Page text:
By Cao Ky Nguyen and Marvin J. Wolf
Review by Allison Martin
Emerging from the shadows of 30 years of quiet American life, Ky attempts to set the record straight from his perspective. His book Buddha's Child describes how he felt destined to be a leader. Ky tells a story that has been missing from the Vietnam era dialogue, the veiw of a Vietnamese leader. He recounts how as Air Force Commander at tender age of 24 he stepped forward to become Premier, when (in his view) a series of ineffective civilian governments had collapsed.
The book largely recounts his rise and term as premier Vietnam leading up to the fall of Saigon in 1975. For this reviewer, Ky was the most vivid figure of that era. A young daring Vietnamese soldier with the pencil thin mustache, armed with ample confidence, he excuded a combinationof cockiness and false bravado that come to represent in my mind the South Vietnamese reginme. In his book he does not deny these images. Yet he offers another dimension, the focus here is on governing in the midst of ungovernable choas. The war is the backdrop but Ky attempts to paint a more wholistic picture based on his view that military action without social progess could never succeed.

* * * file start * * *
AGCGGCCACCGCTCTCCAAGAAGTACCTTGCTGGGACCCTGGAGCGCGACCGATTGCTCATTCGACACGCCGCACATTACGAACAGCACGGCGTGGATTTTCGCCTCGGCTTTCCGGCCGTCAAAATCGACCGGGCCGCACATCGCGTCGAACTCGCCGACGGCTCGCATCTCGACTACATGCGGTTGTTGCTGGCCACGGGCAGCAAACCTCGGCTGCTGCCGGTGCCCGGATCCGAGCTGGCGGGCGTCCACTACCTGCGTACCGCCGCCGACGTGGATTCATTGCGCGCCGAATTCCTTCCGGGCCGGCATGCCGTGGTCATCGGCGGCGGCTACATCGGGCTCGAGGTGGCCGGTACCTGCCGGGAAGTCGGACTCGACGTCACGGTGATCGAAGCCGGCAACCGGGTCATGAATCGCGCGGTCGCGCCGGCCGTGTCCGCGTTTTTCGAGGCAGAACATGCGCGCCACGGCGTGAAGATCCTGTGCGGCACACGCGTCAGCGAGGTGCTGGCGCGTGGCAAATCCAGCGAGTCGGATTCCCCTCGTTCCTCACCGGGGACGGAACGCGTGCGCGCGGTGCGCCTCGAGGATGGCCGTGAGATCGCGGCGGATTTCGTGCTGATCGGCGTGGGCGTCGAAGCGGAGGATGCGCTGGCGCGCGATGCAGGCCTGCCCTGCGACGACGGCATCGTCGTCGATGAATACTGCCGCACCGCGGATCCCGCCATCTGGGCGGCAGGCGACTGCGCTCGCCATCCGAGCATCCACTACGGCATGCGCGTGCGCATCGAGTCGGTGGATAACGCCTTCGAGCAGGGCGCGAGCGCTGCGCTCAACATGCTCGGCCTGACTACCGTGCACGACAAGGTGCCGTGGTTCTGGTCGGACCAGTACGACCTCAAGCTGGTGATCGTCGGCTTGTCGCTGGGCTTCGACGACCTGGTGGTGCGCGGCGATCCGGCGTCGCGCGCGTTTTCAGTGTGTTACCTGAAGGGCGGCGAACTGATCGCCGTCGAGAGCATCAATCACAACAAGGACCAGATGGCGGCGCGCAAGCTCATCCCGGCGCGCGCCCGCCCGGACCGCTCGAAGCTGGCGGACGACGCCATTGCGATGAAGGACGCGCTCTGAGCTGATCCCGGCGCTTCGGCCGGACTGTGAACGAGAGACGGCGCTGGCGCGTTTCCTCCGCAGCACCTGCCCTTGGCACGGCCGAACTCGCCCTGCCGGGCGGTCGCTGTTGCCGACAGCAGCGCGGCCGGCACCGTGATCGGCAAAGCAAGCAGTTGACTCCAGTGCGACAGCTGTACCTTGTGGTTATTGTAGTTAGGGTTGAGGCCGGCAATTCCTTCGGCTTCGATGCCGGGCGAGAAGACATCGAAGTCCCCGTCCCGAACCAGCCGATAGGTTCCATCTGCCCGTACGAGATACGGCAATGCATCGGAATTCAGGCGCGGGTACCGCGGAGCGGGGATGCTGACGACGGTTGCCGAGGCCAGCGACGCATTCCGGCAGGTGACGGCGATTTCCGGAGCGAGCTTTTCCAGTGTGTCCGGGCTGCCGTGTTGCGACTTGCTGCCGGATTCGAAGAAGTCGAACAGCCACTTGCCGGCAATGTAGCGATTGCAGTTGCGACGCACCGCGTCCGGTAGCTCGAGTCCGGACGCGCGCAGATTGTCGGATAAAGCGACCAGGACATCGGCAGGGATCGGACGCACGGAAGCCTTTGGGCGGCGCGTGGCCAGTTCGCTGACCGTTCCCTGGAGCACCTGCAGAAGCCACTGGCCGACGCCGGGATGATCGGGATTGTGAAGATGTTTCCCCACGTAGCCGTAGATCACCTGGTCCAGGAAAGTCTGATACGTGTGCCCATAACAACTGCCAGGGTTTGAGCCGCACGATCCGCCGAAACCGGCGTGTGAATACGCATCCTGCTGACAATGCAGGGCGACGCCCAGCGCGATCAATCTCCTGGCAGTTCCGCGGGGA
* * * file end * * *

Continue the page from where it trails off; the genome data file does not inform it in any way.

In the end Ky suggests that his personal effectiveness as a leader was hivng an effect on the overall preformance eof South Vietnam as country. However the forces of corrruption and lingering effect of colonialism, combined with the Viet Cong influence, conspired to relegate him to a more ceremeonial role and allowed a greedy and ineffective President Thui to assert more control over day to day affairs. Without a capable and honest administration South Vietnam was ultimately doomed.
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